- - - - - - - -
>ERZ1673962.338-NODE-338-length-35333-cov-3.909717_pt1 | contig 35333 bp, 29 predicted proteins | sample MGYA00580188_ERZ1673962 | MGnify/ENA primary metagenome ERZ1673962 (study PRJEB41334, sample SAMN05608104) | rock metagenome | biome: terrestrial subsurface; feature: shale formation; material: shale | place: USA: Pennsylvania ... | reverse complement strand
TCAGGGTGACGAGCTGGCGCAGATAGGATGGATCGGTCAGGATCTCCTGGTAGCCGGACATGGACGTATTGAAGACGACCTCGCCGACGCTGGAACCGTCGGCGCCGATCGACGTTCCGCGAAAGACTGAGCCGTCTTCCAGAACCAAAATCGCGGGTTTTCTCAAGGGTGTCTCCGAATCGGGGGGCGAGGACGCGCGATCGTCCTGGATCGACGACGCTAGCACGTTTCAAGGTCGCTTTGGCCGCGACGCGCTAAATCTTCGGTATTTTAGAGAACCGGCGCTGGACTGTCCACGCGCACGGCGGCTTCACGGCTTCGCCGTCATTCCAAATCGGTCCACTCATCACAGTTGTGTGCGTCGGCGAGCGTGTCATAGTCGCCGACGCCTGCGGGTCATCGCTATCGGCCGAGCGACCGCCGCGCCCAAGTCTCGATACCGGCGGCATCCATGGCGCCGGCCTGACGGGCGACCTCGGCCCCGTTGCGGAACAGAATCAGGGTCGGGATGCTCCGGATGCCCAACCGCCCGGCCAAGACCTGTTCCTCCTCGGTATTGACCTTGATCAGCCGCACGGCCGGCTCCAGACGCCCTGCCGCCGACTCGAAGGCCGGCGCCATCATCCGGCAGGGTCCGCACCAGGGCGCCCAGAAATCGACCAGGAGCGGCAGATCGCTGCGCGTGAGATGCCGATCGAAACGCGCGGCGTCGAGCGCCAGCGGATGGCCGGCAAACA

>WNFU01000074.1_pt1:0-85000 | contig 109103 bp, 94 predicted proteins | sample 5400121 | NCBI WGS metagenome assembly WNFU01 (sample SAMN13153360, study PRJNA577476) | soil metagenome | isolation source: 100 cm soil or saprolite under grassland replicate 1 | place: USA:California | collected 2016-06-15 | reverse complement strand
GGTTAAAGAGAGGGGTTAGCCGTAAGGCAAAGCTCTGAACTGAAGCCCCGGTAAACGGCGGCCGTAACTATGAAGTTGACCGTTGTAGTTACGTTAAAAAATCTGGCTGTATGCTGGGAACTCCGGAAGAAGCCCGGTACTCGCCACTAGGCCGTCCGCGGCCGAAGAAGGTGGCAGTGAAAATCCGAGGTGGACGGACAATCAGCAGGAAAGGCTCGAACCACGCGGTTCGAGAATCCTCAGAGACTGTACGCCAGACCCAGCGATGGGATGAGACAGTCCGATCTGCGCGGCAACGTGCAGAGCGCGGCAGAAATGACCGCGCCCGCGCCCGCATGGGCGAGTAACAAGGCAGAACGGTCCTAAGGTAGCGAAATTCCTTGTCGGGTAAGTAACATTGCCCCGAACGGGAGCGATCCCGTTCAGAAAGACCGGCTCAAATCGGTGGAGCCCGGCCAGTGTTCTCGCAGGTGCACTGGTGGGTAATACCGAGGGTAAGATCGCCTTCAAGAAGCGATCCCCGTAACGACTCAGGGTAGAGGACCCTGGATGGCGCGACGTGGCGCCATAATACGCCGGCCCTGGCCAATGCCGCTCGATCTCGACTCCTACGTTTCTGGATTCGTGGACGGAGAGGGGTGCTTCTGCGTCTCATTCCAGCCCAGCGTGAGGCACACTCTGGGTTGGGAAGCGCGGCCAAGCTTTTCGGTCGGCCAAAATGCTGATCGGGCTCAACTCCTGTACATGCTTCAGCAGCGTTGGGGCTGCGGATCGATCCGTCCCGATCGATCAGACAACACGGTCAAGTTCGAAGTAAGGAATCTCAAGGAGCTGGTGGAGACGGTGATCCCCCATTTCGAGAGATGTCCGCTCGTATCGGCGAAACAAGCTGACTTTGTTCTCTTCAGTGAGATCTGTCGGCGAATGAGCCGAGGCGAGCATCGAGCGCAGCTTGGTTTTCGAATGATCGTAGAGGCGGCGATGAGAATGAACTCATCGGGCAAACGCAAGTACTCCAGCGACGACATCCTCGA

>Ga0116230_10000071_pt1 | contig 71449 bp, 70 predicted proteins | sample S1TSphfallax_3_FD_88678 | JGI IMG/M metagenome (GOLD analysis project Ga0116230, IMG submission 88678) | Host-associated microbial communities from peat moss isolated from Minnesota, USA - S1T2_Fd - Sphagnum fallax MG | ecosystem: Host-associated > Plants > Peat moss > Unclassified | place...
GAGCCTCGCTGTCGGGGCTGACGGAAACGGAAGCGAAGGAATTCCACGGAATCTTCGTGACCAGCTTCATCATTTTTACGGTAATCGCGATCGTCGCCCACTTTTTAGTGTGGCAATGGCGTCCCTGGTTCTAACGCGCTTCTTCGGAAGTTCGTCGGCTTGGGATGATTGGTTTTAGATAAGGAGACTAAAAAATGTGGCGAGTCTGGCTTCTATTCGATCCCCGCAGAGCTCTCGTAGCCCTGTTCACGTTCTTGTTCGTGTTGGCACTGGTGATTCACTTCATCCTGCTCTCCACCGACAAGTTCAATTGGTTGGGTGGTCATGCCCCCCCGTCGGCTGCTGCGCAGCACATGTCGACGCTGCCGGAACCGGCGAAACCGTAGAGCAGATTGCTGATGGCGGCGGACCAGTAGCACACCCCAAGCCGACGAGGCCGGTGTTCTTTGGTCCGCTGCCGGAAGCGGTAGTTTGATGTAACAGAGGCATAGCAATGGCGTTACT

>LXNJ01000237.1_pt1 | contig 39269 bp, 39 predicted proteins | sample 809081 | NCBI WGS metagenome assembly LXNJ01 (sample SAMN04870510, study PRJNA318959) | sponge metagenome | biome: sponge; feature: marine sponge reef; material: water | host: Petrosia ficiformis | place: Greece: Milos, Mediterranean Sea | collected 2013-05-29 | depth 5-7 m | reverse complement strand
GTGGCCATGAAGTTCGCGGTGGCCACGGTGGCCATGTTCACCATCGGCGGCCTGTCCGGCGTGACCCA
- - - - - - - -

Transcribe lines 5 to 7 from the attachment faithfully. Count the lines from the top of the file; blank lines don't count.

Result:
>Ga0116230_10000071_pt1 | contig 71449 bp, 70 predicted proteins | sample S1TSphfallax_3_FD_88678 | JGI IMG/M metagenome (GOLD analysis project Ga0116230, IMG submission 88678) | Host-associated microbial communities from peat moss isolated from Minnesota, USA - S1T2_Fd - Sphagnum fallax MG | ecosystem: Host-associated > Plants > Peat moss > Unclassified | place...
GAGCCTCGCTGTCGGGGCTGACGGAAACGGAAGCGAAGGAATTCCACGGAATCTTCGTGACCAGCTTCATCATTTTTACGGTAATCGCGATCGTCGCCCACTTTTTAGTGTGGCAATGGCGTCCCTGGTTCTAACGCGCTTCTTCGGAAGTTCGTCGGCTTGGGATGATTGGTTTTAGATAAGGAGACTAAAAAATGTGGCGAGTCTGGCTTCTATTCGATCCCCGCAGAGCTCTCGTAGCCCTGTTCACGTTCTTGTTCGTGTTGGCACTGGTGATTCACTTCATCCTGCTCTCCACCGACAAGTTCAATTGGTTGGGTGGTCATGCCCCCCCGTCGGCTGCTGCGCAGCACATGTCGACGCTGCCGGAACCGGCGAAACCGTAGAGCAGATTGCTGATGGCGGCGGACCAGTAGCACACCCCAAGCCGACGAGGCCGGTGTTCTTTGGTCCGCTGCCGGAAGCGGTAGTTTGATGTAACAGAGGCATAGCAATGGCGTTACT

>LXNJ01000237.1_pt1 | contig 39269 bp, 39 predicted proteins | sample 809081 | NCBI WGS metagenome assembly LXNJ01 (sample SAMN04870510, study PRJNA318959) | sponge metagenome | biome: sponge; feature: marine sponge reef; material: water | host: Petrosia ficiformis | place: Greece: Milos, Mediterranean Sea | collected 2013-05-29 | depth 5-7 m | reverse complement strand